The Benefits of Interdisciplinary Science for Healthcare: Engineers & Biologists Working Together to Tackle Diseases

Alexis Karandrea, Technology Analyst, IDTechExAs a medical scientist by training, I have been guilty of boxing myself in to my extremely specific topic, refusing to venture into the world of interesting tangential questions outside for lack of expertise. Fortunately for me, my mentors at USF were a talented, interdisciplinary team who decided that I would get comfortable learning new topics, like bioinformatics, very quickly. Now, when I sit down at a computer it’s nothing like The Matrix I once imagined; but I can stockpile gene or protein sequences, choose the right algorithm to align them, and run phylogenetic analyses- and that’s a big step for me. In the end, we used such information to confirm with a tiny nematode that our gene expression can in fact change our fat mass, and unveiled the possibility that the uterine environment might be linked to this. It’s a big step because it taught me first, how indispensable this seemingly disparate field was to answering our ultimate question at the bench, and second, that cross-training in foreign fields was inextricably tied to true, innovative progress.

So why am I subjecting you to this personal history? Because it fits in-line perfectly with what the future of biological science and healthcare will inevitably be- engineered. We’ve already had a major overhaul of medical records here in the United States, yielding the notorious acronym EHR (Electronic Health Records) that logs away patient data after each and every visit to a doctor’s office or hospital. Genetic testing is becoming more and more common every day, both in the clinic with cancer screening tests, and at home with kits offered by companies like 23-and-Me. Every day we are generating massive amounts of medical data that have the potential to provide incredible levels of insight as to the overall health status of a nation. ‘Biobanks’ are basically large collections of medical data and/or tissue samples, and they’re becoming increasingly common. Some examples include the ORIEN from M2Gen (spun out of the acclaimed Moffitt Cancer Center),and more recently, ‘China’s Noah’s Ark’located in their version of Silicon Valley, Shenzen. These data could be used to answer some important questions for the patients of the
future, questions already being probed today like “What is my risk of developing a certain cancer with this genotype?” and “Which drug or treatment regimen could work best for me, given my unique gene?”. The answers create a sort of ‘personalized healthcare’, fitting into the Precision Medicine Initiative’s goals when it was set up in 2015 during the Obama administration.

Genetic testing is becoming more and more common every day, both in the clinic with cancer screening tests, and at home with kits offered by various companies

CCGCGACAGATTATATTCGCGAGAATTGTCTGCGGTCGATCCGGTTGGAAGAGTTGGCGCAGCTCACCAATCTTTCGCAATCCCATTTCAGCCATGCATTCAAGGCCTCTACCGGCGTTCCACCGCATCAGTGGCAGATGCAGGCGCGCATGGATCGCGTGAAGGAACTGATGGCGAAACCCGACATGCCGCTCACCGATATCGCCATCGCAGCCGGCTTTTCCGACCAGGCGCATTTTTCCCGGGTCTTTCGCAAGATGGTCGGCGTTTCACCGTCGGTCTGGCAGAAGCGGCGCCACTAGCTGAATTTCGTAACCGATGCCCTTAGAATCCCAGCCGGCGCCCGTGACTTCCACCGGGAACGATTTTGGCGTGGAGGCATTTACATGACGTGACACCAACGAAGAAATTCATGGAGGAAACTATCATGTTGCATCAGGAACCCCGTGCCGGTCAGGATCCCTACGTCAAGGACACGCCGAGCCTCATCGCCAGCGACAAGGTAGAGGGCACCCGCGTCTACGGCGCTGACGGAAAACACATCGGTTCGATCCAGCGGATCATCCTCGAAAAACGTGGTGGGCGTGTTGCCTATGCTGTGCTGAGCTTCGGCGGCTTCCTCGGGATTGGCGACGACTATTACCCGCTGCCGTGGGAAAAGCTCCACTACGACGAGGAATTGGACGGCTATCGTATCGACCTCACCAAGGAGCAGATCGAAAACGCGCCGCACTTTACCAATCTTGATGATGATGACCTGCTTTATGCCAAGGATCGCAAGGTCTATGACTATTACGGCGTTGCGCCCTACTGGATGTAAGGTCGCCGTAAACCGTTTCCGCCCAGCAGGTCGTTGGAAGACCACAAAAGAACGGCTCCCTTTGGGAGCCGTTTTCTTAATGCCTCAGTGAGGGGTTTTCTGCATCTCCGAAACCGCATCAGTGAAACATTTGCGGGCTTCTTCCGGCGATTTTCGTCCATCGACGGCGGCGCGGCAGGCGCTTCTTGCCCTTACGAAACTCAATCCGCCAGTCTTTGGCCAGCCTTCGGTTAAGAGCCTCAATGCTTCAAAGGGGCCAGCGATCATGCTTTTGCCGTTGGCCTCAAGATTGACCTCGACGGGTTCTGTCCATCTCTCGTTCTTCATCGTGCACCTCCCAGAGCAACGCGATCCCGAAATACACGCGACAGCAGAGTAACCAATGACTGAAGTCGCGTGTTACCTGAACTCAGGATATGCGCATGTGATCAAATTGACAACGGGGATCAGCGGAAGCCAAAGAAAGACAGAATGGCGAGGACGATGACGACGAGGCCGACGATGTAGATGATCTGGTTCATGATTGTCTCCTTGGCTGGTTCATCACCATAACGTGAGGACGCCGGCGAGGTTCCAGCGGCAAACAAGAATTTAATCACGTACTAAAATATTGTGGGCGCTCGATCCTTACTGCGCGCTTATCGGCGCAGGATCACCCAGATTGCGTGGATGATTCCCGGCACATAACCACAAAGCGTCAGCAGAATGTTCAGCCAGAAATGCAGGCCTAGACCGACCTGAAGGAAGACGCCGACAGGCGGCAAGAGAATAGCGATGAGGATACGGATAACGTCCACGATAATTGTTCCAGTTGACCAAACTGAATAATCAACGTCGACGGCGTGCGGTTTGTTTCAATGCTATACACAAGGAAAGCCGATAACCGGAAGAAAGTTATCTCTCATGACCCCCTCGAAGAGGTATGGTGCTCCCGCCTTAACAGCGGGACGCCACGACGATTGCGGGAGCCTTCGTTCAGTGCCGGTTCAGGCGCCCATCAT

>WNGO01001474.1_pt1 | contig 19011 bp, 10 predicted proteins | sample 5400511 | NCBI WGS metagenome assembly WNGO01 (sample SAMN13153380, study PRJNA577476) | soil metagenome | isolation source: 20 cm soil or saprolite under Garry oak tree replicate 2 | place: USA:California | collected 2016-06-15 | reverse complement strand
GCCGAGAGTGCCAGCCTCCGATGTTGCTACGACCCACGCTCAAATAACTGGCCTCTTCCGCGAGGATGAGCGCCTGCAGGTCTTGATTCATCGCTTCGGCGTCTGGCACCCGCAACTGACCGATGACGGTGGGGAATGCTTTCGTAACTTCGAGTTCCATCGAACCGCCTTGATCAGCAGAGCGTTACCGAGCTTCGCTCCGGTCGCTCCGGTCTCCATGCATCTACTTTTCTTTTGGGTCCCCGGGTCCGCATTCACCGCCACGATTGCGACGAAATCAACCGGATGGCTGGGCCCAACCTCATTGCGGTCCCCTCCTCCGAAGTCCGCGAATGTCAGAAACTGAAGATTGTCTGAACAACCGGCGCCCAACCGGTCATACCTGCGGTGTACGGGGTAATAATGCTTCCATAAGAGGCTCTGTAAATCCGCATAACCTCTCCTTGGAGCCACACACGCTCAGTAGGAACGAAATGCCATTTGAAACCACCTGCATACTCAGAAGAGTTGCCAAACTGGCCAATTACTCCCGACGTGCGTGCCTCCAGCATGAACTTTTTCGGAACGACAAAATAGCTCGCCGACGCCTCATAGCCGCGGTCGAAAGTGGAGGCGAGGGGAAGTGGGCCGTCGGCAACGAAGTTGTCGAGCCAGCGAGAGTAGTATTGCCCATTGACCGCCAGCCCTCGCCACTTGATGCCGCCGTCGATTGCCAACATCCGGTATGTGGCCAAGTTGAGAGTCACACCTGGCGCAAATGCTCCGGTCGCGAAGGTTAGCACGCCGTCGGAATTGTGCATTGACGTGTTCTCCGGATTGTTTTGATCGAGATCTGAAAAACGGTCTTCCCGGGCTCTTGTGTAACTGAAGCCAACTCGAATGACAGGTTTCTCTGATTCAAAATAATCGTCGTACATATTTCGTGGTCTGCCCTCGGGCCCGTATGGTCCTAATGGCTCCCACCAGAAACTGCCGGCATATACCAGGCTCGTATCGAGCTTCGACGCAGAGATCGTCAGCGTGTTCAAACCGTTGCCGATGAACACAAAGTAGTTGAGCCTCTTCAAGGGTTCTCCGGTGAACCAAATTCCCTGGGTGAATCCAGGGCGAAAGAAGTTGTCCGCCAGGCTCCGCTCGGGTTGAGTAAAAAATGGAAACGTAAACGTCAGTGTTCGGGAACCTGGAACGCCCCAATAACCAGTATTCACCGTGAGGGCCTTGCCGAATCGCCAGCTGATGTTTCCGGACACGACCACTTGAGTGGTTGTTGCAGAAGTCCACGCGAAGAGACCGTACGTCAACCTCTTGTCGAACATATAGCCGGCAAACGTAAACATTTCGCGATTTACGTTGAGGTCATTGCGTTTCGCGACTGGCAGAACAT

The endeavors of fields like computer science even extend so far as to pave the way for new drug discovery. ‘Computational docking’ is the process of using computer generated models of proteins and seeing which virtual molecules fit best into certain pockets or regions of the main protein that will, on a molecular level, ameliorate the disease by activating or inactivating it. Such a technique is currently being used by researchers to find new antibiotics in this era of antibiotic resistance (e.g. MRSA, VRSA). One of the best features of this technology it's portable. As long as one has access to the structures and a computer capable of running the software, theyare able to make their discoveries any where, anytime.

Yet other fields in engineering, electrical and mechanical, have also lent a hand in the development of technologies that stand to enhance the overall quality of life for millions of patients worldwide. Advances in MEMS (microelectronic mechanical systems) technology are translating over into devices that are essentially rebuilding our nervous systems. Cochlear implants pioneered micro fabricated electrodes that could be inserted into the human cochlea, restoring a sense of sound for profoundly deaf patients. This technology served as the springboard for retinal implants that are inserted into the eye and placed on top of or within one of the retinal layers. The number of electrodes in some of these devices ranges from 60-1500, and work by similarly stimulating some of the remaining nerve cells in response to images gathered by an externally worn camera/processor unit. Even here, software plays a major role, creating ‘virtual channels’ that enhance the sound quality for cochlear implant recipients; and advanced algorithms for image processing that better relay changes in the external environment to the retinal implant, closer to real-time. Advances in these devices are translating over to the world of neuroprosthetic limbs, where companies like SensArs in Switzerland have designed a neural stimulator and interface that works with a patient’s own nerves to allow enhanced control over the movement of their prosthetic by restoring a level of sensory feedback. This sensory feedback has been highlighted by some institutions as necessary for the performance of more fine-tuned motor tasks, and as SensArs highlights, may be able to ameliorate the effects of 'phantom limb pain', a common problem for amputees.

All technologies and projects mentioned here required an interdisciplinary team to accomplish their respective feats. They are exemplary models of what we can hope to achieve in the future if with receptive minds, scientists in all fields, from math and engineering to biology, work together to solve those maladies that affect us all worldwide.